Program & People News
And the Student Becomes the Master
Although she started as a student, Kathy Kline left Sea Grant in September as a professional writer with an award-winning book and a long list of accomplishments resulting from a successful career as an education specialist.
Kline began her time at Wisconsin Sea Grant in 2000 as a graduate student working on the Earthwatch Radio program produced by Rich Hoops. After receiving her master’s degree in life science communication, Kline headed east to New Hampshire Sea Grant, where she worked as a science writer from 2002 to 2004. The lure of her home state proved irresistible, and Kline returned to Wisconsin Sea Grant as a writer for six more years. She then joined the outreach team and became a part-time education specialist in 2012.
An enduring part of Kline’s legacy will clearly be “People of the Sturgeon: Wisconsin’s Love Affair with an Ancient Fish,” co-written with Ronald Bruch and Fred Binkowski and including photographs by Bob Rashid. Published by the Wisconsin Historical Society Press in 2009, and winning 12 awards, the book examines the profound cultural impact of sturgeon in Wisconsin through interviews, stories and photographs. Due to its enduring success, the book has recently been printed in a paperback edition.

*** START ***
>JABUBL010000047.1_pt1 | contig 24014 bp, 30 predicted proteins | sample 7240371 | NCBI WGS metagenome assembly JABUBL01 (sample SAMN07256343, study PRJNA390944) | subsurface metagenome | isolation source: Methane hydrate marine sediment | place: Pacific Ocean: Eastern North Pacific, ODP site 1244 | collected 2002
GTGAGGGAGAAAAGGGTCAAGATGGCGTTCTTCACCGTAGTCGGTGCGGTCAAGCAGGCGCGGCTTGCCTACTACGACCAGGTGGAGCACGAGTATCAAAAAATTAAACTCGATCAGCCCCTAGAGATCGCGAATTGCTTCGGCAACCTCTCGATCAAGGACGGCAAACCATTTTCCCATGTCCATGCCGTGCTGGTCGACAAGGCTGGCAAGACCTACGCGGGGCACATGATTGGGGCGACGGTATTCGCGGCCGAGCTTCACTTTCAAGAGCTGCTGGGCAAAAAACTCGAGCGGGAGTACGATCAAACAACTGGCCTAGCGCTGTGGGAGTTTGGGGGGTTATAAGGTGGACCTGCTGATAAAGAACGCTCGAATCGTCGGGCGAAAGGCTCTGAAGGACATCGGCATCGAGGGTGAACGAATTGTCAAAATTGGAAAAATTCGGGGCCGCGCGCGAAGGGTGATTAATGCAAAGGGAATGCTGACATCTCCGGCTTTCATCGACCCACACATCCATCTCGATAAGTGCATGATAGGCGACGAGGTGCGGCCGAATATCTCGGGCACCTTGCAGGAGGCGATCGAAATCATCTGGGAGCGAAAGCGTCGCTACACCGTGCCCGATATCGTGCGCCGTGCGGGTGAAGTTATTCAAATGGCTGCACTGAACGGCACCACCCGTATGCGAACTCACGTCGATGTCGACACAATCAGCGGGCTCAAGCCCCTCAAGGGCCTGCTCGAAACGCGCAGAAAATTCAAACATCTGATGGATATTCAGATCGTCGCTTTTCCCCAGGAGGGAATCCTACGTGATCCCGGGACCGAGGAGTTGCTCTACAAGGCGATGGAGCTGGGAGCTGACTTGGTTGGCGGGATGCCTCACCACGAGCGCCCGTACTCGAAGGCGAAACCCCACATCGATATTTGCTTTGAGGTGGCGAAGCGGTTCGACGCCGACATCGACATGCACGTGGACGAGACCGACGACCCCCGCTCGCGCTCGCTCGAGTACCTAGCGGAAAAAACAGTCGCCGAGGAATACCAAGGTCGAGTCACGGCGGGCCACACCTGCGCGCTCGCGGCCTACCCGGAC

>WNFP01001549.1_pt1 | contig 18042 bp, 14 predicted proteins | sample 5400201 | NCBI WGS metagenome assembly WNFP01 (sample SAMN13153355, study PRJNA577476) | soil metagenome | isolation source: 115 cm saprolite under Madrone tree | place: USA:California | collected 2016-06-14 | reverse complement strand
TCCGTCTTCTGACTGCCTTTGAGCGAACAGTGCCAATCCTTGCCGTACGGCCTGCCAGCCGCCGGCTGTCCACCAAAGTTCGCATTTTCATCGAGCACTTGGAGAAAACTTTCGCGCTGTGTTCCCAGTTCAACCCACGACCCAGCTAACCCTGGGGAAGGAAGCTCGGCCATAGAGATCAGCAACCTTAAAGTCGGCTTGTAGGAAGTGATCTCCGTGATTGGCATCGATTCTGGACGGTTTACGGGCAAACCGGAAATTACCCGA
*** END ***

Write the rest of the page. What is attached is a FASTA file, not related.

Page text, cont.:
Co-author Binkowski says, “When you look through the book, there are many pages describing experiences that Ron and I have lived. Kathy’s science writing skills brought those events to life and provided an opportunity for a wide audience of people to learn about the history of lake sturgeon on the Lake Winnebago system. Kathy’s commitment to producing the book was sincere and enthusiastic, and her engagement with sturgeon conservation and the Lake Winnebago community continued long after the book’s publication.”
As an education specialist, Kline was a driving force behind the Eat Wisconsin Fish campaign, an effort to promote local fish consumption that included culinary events, public opinion research, industry collaborations, and an informative website eatwisconsinfish.org. One of Kline’s collaborators on the project was Fisheries Outreach Specialist Titus Seilheimer: “Kathy’s passion for educating and for local fish was the driving force behind raising awareness of Wisconsin’s wild-caught and farm-raised fish through the Eat Wisconsin Fish program. Her passion and skill for education and communication will be greatly missed.”